As for gold filled , i.e. a thin layer of real gold on another material, it is a preferable choice to gold plated, but again, not durable and irreparable. Also forget the upgrades. In addition, it is not uncommon to see people have a reaction to the metal under the gold layer, especially the finger which turns green.  

Materials like stainless steel, tungsten, or titanium can't be scaled, and that's definitely a factor to consider. However, they are durable and strong. Too hard for our tools; we do not work these types of metal in our workshop.  

For the choice of stones, it is the same principle. Prefer a hard stone (hardness 8.5 or more) over a fragile stone or a pearl. Choose a gem set in the metal and not glued; even the best glues eventually dry out over the years. Consider buying a diamond, which will survive the years without scratches.  

Think long term

Wedding rings should have a lifespan of at least 20 years, if not 40 or 60 years. Choose a durable material, and also think about repairs and upgrades. Over the years, we gain weight, we lose weight, the joints swell and our fingers change. For all these reasons, we must regularly make upgrades. Although some types of design are more complex such as meditation or eternity bands, on silver or gold rings this is almost always possible.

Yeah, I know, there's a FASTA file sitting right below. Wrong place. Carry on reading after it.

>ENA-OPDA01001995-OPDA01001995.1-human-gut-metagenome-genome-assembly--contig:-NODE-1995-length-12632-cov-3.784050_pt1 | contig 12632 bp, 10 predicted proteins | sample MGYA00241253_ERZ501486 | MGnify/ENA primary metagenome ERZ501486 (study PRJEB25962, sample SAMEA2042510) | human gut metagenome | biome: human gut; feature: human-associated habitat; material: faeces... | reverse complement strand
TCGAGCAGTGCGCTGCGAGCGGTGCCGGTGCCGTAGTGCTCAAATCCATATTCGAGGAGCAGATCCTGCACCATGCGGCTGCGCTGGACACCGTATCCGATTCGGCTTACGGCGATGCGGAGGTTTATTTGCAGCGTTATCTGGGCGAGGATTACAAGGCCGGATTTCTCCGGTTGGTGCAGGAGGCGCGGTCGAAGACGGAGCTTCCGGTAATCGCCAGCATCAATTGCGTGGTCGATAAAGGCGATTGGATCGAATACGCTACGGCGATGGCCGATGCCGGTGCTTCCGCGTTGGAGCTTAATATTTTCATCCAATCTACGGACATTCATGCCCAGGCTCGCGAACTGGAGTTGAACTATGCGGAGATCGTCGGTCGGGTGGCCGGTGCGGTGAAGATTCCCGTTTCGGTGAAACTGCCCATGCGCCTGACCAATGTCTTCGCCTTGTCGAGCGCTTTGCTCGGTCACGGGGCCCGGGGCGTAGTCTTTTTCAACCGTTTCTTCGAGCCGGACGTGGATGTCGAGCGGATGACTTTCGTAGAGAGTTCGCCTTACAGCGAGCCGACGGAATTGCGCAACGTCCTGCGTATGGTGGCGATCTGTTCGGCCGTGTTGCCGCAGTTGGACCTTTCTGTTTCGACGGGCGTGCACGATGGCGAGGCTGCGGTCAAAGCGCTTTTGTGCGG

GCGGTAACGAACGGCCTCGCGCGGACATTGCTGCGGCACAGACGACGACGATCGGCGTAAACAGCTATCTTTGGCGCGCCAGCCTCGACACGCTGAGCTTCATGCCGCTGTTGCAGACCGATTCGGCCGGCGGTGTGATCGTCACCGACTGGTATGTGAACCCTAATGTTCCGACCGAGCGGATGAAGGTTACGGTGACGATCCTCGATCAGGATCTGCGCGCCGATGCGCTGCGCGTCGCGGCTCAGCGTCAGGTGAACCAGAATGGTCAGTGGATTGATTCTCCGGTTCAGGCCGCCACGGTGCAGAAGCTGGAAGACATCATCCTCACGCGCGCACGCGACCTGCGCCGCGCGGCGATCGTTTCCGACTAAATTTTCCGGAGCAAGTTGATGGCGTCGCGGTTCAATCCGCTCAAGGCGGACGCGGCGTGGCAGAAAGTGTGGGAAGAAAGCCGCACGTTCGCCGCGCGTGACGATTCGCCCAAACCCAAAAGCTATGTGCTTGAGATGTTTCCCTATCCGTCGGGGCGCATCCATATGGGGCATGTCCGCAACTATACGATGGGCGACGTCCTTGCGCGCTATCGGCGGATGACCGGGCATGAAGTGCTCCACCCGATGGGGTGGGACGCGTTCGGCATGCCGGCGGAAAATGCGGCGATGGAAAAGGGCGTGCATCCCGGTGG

Many couples choose to have the inside of their ring engraved. Whether it's initials, a date or just a little heart, consider your engravings before finalizing the order. Customers often think they can engrave later, when in some cases this is not possible. There are also options other than engraving for your rings to tell a story; be creative!



There is no rule that says you should spend $X per week's salary or such percentage of your wedding budget on your rings. Although it is very normal to set a budget for your alliances, prioritize the above elements in your choices rather than preconceived ideas. Your choices exceed your budget? Before you compromise on the ring, consider your priorities. Is it essential to have such size/quality of diamond? Because a small diamond will be more durable than a big CZ. Would rhodium-plated silver be an option instead of white gold? A wedding is an event that generates a lot of expenses, but do not forget that in the end, it is the rings that will remain and they are the memory that you will keep the longest.  

Production time

Allow a few weeks to a few months for the manufacturing of your rings. Even if the announced deadlines correspond to your dates, it is always preferable to have the rings already finished a month in advance; if ever there is a problem of size or other adjustment to be made, you will not be stuck in time. Once you have your rings, try them on several times at different times of the day to check the size; make sure you can put your ring on if your fingers ever get swollen on the wedding day!